Walker Evans Exploring the Southern States
Walker Evans’ studies of Depression era life in the southern states during the 1930s made him one of the most influential American photographers of the twentieth century. Evans had been working as a photographer for the Farm Security Administration since 1935, but in the summer of 1936 he went to Hale County in Alabama, accompanied by the writer James Agee, on assignment to Fortune magazine. On their journey across the barren, poverty-stricken state, Evans and Agee stayed with three separate families whom they interviewed and photographed. Despite Agee writing over 30,000 words, Fortune never printed the story, but the work was finally published as a book in 1941 under the title Let Us Now Praise Famous Men. Evans’ straight, uncompromising photographs and Agee’s vivid, acerbic prose powerfully described the life of impoverished share-croppers two years into President Roosevelt’s famous ‘New Deal’. The book sold slowly, but overtime has become regarded as a controversial masterpiece of both American photography and literature.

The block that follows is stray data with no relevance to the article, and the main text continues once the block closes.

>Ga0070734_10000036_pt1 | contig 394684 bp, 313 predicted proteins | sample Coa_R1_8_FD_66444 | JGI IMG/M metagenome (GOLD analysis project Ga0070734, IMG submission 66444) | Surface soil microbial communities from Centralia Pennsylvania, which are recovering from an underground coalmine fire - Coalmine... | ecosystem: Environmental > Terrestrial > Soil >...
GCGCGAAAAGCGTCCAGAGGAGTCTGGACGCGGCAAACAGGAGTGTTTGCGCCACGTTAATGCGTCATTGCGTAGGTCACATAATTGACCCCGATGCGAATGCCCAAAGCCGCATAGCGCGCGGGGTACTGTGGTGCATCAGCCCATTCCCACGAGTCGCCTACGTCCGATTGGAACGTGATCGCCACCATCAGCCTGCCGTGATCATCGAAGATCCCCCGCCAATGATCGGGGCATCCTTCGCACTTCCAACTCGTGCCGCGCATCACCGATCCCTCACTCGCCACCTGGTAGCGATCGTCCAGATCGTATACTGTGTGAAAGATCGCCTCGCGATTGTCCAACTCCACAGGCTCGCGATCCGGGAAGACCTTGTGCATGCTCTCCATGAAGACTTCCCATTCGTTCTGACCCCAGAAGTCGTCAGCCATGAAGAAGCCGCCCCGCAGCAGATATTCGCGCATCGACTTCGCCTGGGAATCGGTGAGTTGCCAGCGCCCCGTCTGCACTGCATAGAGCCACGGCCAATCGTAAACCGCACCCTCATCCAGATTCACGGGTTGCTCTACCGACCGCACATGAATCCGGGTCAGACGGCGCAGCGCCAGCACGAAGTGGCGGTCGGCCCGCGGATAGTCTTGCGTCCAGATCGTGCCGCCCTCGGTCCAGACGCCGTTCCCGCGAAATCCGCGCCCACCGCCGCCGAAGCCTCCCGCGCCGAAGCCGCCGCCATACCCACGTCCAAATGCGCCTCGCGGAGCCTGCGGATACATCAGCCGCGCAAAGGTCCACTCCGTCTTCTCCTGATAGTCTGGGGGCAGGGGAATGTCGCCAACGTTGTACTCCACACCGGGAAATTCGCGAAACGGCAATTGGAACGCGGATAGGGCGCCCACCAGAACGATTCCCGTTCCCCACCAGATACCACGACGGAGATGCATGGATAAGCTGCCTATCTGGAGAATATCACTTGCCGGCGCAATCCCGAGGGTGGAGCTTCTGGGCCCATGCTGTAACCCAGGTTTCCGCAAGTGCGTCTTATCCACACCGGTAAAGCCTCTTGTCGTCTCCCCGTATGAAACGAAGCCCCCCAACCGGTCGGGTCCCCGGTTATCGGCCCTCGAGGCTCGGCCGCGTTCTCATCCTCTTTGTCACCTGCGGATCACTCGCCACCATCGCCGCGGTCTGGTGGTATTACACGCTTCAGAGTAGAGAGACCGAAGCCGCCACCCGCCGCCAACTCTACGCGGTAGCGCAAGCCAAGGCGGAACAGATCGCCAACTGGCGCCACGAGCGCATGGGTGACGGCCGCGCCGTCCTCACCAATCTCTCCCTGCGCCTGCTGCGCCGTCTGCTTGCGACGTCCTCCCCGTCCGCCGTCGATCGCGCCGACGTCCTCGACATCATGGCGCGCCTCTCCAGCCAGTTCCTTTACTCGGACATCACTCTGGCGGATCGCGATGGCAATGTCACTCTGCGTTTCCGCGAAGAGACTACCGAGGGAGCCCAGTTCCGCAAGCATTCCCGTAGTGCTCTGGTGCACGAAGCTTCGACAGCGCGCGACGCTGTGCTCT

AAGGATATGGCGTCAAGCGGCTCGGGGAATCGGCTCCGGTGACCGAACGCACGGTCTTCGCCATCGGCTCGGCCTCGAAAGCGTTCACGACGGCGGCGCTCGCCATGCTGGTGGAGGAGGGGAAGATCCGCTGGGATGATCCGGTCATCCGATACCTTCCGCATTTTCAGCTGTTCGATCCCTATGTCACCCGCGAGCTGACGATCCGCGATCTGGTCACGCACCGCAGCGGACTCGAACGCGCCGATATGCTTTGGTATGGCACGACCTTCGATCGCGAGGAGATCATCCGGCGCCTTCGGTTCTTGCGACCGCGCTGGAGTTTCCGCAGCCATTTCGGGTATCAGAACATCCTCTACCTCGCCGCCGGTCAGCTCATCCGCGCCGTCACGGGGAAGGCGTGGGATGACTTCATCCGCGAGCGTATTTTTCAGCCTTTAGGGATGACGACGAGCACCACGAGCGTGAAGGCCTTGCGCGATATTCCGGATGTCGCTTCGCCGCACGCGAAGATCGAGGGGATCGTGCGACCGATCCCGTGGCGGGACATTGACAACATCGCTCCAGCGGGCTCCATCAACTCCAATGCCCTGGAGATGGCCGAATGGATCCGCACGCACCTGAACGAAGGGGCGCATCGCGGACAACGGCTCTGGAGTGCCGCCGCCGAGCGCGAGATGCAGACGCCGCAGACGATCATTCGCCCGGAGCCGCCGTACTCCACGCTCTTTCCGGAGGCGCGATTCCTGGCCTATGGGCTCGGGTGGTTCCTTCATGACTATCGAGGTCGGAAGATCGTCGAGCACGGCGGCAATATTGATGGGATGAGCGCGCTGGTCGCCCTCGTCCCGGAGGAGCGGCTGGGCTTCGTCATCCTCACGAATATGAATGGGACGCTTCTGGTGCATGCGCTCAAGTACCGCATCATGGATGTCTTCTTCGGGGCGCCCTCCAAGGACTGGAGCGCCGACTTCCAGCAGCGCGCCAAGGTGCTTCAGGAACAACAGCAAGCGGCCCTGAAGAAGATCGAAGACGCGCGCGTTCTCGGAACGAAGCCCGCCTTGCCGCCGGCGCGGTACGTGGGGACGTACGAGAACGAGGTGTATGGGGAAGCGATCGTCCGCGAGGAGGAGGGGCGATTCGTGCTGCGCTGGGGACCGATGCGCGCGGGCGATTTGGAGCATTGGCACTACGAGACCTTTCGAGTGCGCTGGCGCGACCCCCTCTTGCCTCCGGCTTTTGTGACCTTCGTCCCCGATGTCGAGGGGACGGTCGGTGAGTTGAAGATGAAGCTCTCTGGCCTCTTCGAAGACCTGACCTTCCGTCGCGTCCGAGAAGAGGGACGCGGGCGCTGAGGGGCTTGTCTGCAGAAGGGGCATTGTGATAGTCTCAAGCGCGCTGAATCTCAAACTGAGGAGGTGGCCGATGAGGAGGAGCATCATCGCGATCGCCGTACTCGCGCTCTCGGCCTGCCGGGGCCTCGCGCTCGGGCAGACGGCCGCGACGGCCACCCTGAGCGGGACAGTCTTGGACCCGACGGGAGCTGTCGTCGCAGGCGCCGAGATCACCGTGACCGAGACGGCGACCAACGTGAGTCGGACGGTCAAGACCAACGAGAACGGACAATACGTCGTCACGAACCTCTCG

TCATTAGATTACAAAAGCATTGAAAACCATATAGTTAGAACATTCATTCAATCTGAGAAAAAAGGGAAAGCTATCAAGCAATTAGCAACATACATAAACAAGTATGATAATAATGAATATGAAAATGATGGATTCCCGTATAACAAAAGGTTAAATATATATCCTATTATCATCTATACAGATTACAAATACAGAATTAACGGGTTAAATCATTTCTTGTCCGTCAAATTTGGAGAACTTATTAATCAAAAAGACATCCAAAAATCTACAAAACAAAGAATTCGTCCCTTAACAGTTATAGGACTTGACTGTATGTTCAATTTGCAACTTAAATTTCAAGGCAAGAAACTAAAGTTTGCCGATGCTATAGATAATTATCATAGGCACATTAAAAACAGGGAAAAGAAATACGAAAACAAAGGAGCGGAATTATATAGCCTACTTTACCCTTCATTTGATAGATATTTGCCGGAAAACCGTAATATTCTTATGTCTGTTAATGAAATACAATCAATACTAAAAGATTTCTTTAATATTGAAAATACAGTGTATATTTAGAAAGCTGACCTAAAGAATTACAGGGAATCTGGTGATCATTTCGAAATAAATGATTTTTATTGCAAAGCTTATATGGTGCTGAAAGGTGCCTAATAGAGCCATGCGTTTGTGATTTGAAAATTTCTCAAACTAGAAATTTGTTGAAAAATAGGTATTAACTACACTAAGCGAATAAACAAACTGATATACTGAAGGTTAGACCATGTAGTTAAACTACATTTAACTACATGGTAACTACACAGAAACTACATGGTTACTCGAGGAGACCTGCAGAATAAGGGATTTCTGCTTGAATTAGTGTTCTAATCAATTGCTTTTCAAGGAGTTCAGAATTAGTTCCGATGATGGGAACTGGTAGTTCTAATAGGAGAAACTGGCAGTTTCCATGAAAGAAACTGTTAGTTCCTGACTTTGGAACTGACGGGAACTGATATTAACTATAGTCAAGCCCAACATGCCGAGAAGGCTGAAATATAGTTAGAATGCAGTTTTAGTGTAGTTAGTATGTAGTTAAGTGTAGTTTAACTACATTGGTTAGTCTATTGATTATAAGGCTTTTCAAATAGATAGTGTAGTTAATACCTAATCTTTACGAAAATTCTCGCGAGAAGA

Evans photographed the three families that he stayed with, but he also photographed the local towns around Hale County in order to provide context. Marion, the location of this photograph, is a small city slightly to the east of where the host families lived. Evans also took his more famous photograph of the H G Thigpen grocery and hardware store in Marion. One of the oldest cities in the area, the city was a bastion of Southern Confederacy and supposedly the birthplace of the Confederate flag and uniform. The photograph shows one of the main thoroughfares, with a focus on the stripped down, bucket-seat Ford Model T. This was the car that changed the lives of millions of Americans after it was introduced in 1908, but by 1936 eight years had passed since production ceased. Here it takes on the role of worn-out icon, as do Evans’ beaten-up clapboard churches and tired corner shops. This is a rare vintage print from 1936, another version of which is held by the Metropolitan Museum in New York.